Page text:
Seekh kebab is a kind of skinless mincemeat sausage designed for grilling. I have no idea where the spelling “seekh” comes from, since it's pronounced more like “sikh”, but since it has nothing obvious to do with the Sikh people, I'll leave the spelling the way it is.
I have this spelling from the German edition of a Time-Life series called “Die Kunst des Kochens”. I don't know what the original title was, but the term translates as “The Art of Cooking”. Some things obviously got damaged in translation: for example, the original recipe asks for peppermint leaves, and I'm sure they really mean normal mint. And, of course, even the German issue uses American volumetric measure for most ingredients. I've done my best to translate the units, but also increased the quantities of spices: the original didn't use much at all.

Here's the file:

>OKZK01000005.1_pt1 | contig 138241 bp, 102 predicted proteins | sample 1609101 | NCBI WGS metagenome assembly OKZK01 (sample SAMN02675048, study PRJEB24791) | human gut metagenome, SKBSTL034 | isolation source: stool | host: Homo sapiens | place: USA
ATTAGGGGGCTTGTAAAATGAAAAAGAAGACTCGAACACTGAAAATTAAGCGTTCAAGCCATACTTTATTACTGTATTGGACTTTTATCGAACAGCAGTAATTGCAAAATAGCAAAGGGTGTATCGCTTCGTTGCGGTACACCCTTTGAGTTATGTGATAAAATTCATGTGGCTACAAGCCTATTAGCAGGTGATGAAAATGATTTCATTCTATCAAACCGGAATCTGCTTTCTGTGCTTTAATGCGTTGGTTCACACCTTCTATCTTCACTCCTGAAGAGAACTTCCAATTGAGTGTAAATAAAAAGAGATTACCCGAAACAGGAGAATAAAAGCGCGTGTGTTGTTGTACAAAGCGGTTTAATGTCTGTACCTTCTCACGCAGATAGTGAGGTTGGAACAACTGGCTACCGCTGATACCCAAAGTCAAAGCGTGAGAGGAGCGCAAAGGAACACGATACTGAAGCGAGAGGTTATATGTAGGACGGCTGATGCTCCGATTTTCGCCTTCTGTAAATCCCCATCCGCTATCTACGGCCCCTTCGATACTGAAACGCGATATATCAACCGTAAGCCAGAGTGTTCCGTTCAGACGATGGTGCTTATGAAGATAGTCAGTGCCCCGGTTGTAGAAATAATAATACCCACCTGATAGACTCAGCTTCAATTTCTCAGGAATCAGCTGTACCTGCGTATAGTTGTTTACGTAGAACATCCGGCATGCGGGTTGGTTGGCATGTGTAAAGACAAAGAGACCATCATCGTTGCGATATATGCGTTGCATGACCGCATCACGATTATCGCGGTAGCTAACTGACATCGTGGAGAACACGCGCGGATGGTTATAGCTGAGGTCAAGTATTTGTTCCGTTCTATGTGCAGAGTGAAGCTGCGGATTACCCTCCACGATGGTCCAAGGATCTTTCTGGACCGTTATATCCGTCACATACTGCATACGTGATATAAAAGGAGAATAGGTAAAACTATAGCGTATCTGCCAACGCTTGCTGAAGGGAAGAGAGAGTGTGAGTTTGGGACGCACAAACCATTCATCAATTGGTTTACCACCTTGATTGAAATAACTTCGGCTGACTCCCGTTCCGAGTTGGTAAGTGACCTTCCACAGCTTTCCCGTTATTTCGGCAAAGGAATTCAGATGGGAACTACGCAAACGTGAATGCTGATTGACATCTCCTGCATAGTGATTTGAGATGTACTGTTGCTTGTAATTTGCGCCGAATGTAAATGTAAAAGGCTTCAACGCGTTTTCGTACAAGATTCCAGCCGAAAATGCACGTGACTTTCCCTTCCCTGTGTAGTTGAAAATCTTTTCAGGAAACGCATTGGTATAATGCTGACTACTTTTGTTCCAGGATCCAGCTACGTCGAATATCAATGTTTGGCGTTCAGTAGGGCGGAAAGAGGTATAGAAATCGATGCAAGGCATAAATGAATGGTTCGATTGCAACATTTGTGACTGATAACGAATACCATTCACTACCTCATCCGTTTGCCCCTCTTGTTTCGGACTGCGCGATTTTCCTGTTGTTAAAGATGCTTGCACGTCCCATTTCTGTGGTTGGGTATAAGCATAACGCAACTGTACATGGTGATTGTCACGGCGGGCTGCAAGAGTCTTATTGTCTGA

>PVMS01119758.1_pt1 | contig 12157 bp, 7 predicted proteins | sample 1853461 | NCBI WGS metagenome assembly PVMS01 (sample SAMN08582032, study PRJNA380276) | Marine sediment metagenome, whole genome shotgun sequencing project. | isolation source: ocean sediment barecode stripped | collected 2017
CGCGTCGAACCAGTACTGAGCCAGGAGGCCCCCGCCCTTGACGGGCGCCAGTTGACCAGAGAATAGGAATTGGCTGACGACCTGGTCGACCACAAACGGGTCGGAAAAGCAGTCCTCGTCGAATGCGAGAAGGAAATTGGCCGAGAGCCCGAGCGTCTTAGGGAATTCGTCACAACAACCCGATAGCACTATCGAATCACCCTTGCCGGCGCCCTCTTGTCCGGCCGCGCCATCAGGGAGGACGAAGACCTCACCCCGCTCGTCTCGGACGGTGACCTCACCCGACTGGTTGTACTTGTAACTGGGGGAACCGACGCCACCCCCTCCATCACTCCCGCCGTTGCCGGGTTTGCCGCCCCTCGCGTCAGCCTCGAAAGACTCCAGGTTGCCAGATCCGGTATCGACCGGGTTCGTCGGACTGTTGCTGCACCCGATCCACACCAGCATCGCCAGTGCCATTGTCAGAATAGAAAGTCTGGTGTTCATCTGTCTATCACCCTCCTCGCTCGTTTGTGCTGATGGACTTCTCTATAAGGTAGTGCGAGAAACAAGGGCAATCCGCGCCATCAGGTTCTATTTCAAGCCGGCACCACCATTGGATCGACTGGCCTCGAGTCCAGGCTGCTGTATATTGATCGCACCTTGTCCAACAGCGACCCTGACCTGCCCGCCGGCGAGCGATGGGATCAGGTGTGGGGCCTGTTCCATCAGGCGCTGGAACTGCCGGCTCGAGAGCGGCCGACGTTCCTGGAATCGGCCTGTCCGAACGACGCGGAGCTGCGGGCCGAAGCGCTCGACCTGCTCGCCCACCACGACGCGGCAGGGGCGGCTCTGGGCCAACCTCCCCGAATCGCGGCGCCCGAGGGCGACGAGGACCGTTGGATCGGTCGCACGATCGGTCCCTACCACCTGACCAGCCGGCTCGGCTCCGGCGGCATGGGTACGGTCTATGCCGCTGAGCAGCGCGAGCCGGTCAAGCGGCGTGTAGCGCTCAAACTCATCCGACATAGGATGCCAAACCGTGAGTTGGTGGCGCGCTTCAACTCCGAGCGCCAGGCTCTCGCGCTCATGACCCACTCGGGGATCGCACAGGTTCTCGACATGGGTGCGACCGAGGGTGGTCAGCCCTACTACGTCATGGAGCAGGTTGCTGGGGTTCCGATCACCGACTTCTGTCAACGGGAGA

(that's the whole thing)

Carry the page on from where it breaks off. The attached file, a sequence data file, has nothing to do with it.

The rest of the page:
This is the first time I've tried to convert “tablespoons” of fresh herbs like coriander and mint into weights. I may modify the quantities.
|1 kg||Lamb meat, finely minced||1|
|20 g||coriander seed||3|
|10 g||garam masala||3|
|2 g||cardamom seeds, without pod||3|
|20 g||coriander leaves||4|
|12 g||mint leaves||4|
|7 g||flat-leafed parsley||4|
|10 g||green chili||4|
|1||lemon, cut into wedges||6|
|2||red onions, cut into thin slices||6|
It's important to keep this dish as dry as possible, or the mixture will crumble when being grilled. Thus a number of the following steps.
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